Menus Subscribe Search

Follow us


men-sex-drive

(ILLUSTRATION: NCHLSFT/SHUTTERSTOCK)

Why He Can’t Keep It in His Pants

• August 28, 2013 • 4:00 AM

(ILLUSTRATION: NCHLSFT/SHUTTERSTOCK)

New research suggests men and women have a similar ability to resist temptation, but men’s resistance fails more often because they experience stronger sex impulses.

Researchers, divorce attorneys, and stand-up comedians agree: Guys have a harder time resisting sexual temptation. Studies suggest married men are more likely than women to have extramarital affairs, as well as to seduce someone else’s partner.

But why, exactly, do they engage in such behavior—which is often self-destructive, and almost always hurtful to those they love? New research published in the Personality and Social Psychology Bulletin provides a possible answer.

It suggests men’s ability to resist temptation is no stronger or weaker than that of the ladies. But it gets overridden more often because of the intensity of men’s desire.

“Brief sexual encounters could have resulted in greater reproductive success for men than for women in humans’ evolutionary past.”

In two studies, “men succumbed to sexual temptations more than women,” report Natasha Tidwell of Texas A&M University and Paul Eastwick of the University of Texas-Austin, “and this sex difference emerged because men experienced stronger impulses, not because they exerted less intentional control.”

The first study featured 218 Americans—70 men, 148 women—recruited through Amazon’s Mechanical Turk. Their average age was 32. All were instructed to describe a time when “you were attracted to someone who you felt it was wrong to pursue.”

They then answered a series of questions about the affair (or would-be affair), including the strength of the desire they experienced, whether they did everything they could to resist the temptation, and whether they ultimately acted on the impulse.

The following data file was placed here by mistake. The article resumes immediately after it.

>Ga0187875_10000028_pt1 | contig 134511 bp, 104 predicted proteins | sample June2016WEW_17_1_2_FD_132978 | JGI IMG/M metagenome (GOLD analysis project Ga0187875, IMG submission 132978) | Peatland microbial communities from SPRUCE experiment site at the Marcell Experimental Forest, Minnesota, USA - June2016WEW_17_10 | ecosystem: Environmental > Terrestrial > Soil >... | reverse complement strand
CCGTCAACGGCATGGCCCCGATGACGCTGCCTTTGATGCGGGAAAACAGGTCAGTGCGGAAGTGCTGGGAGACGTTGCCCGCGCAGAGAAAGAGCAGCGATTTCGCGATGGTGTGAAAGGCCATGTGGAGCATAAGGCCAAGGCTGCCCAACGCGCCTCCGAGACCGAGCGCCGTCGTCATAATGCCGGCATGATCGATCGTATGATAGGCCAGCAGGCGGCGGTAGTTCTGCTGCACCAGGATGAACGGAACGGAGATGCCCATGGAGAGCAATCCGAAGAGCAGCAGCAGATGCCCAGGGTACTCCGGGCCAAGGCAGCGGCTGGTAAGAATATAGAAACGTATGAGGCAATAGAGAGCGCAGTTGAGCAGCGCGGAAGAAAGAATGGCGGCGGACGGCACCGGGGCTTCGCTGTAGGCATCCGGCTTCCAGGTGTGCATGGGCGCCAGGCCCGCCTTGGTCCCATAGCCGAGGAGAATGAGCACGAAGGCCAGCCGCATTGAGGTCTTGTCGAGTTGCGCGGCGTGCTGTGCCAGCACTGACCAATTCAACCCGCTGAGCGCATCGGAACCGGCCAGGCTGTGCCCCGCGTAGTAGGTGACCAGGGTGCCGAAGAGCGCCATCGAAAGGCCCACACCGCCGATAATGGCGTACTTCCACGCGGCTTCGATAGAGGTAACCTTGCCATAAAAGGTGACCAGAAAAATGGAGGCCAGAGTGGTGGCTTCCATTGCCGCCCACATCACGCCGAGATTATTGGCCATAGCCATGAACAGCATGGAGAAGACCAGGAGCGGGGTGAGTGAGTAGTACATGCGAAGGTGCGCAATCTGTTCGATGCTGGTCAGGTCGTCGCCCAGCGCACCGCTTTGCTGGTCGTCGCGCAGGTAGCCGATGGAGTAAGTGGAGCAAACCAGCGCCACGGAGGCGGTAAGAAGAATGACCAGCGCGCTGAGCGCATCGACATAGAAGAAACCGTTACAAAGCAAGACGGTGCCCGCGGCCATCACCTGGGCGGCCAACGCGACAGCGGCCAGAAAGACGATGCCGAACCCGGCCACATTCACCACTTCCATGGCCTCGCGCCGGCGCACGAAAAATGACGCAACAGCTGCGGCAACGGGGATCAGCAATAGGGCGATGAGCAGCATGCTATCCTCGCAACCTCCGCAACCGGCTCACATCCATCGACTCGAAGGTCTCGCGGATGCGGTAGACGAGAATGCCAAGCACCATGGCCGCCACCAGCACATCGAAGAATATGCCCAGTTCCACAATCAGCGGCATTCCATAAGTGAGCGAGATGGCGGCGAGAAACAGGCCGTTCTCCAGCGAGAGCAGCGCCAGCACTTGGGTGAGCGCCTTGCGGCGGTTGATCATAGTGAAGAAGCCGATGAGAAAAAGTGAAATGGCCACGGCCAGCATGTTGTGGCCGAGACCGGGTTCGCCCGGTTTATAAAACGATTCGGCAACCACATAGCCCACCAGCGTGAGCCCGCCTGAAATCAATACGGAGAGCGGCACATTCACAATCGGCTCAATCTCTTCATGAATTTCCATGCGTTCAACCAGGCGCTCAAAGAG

According to these self-reports, “Men were more likely to succumb to the sexual temptation, and this sex difference … was a function of impulse strength,” the researchers write. “Men and women did not differ in their intentional control attempts.” The men just failed more often.

The second study featured 600 undergraduates (326 men, 274 women). They performed a “partner selection game” while sitting in front of a computer. Photos of attractive or less-attractive potential mates flashed onto the screen in rapid succession, along with a prompt from the computer than the person pictured was “good for you” or “bad for you.”

Participants were instructed to accept the “good” partners (as determined by the computer) by pulling a joystick toward themselves, and reject “bad” partners by pushing the joystick away. Researchers noted when they pushed it in the wrong direction, or hesitated too long before making their choice.

They found men performed more poorly than women on the game, largely because they “experienced a much stronger impulse to ‘accept’ the desirable (that is, physically attractive) partners rather than the undesirable partners.” This difference “was much smaller for women,” they add.

To put it another way: Men performed worse than women “because they experienced a strong impulse to respond ‘yes’ to the desirable opposite-sex targets,” the researchers write, “not because they failed to exert intentional control over their responses.”

This all makes sense from an evolutionary psychology perspective, according to Tidwell and Eastwick. After all, they note, “brief, low-investment sexual encounters could have resulted in greater reproductive success for men than for women in humans’ evolutionary past.”